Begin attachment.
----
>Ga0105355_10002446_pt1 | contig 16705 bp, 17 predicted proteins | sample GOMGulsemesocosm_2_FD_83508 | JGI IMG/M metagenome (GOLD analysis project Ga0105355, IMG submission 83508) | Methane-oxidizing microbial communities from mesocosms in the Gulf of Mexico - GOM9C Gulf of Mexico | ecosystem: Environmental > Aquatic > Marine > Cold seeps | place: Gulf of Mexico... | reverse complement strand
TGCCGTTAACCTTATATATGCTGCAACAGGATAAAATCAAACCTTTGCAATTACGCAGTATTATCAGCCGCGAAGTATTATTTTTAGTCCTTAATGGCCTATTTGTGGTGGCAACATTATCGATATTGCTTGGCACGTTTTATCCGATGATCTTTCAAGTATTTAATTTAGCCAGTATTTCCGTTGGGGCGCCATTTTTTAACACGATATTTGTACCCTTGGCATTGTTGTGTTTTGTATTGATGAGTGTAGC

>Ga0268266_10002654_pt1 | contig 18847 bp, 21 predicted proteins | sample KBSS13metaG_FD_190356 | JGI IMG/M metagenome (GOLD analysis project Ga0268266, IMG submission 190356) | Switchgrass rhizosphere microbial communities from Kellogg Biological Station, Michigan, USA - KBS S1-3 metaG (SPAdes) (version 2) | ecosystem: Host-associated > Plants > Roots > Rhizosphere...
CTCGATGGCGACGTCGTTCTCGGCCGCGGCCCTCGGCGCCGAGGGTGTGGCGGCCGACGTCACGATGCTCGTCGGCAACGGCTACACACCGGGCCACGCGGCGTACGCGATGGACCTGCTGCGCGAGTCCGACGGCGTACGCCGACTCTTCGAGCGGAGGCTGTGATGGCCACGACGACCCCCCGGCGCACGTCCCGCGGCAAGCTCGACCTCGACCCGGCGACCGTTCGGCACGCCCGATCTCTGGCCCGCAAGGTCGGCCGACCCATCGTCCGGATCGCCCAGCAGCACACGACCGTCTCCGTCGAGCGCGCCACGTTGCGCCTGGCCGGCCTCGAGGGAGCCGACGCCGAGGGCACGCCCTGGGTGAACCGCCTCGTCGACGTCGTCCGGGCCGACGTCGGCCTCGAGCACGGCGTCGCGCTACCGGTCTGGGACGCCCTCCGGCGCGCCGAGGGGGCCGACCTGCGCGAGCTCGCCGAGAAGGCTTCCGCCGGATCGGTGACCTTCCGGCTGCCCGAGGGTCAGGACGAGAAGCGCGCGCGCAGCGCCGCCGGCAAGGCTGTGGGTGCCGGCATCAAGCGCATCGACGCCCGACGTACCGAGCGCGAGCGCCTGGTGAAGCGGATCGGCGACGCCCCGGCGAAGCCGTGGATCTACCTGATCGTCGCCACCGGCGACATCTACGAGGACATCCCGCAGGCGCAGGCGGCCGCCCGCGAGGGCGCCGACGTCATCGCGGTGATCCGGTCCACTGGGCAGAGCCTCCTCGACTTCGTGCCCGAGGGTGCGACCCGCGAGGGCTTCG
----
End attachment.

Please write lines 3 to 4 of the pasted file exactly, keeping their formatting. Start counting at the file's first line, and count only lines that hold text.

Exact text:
>Ga0268266_10002654_pt1 | contig 18847 bp, 21 predicted proteins | sample KBSS13metaG_FD_190356 | JGI IMG/M metagenome (GOLD analysis project Ga0268266, IMG submission 190356) | Switchgrass rhizosphere microbial communities from Kellogg Biological Station, Michigan, USA - KBS S1-3 metaG (SPAdes) (version 2) | ecosystem: Host-associated > Plants > Roots > Rhizosphere...
CTCGATGGCGACGTCGTTCTCGGCCGCGGCCCTCGGCGCCGAGGGTGTGGCGGCCGACGTCACGATGCTCGTCGGCAACGGCTACACACCGGGCCACGCGGCGTACGCGATGGACCTGCTGCGCGAGTCCGACGGCGTACGCCGACTCTTCGAGCGGAGGCTGTGATGGCCACGACGACCCCCCGGCGCACGTCCCGCGGCAAGCTCGACCTCGACCCGGCGACCGTTCGGCACGCCCGATCTCTGGCCCGCAAGGTCGGCCGACCCATCGTCCGGATCGCCCAGCAGCACACGACCGTCTCCGTCGAGCGCGCCACGTTGCGCCTGGCCGGCCTCGAGGGAGCCGACGCCGAGGGCACGCCCTGGGTGAACCGCCTCGTCGACGTCGTCCGGGCCGACGTCGGCCTCGAGCACGGCGTCGCGCTACCGGTCTGGGACGCCCTCCGGCGCGCCGAGGGGGCCGACCTGCGCGAGCTCGCCGAGAAGGCTTCCGCCGGATCGGTGACCTTCCGGCTGCCCGAGGGTCAGGACGAGAAGCGCGCGCGCAGCGCCGCCGGCAAGGCTGTGGGTGCCGGCATCAAGCGCATCGACGCCCGACGTACCGAGCGCGAGCGCCTGGTGAAGCGGATCGGCGACGCCCCGGCGAAGCCGTGGATCTACCTGATCGTCGCCACCGGCGACATCTACGAGGACATCCCGCAGGCGCAGGCGGCCGCCCGCGAGGGCGCCGACGTCATCGCGGTGATCCGGTCCACTGGGCAGAGCCTCCTCGACTTCGTGCCCGAGGGTGCGACCCGCGAGGGCTTCG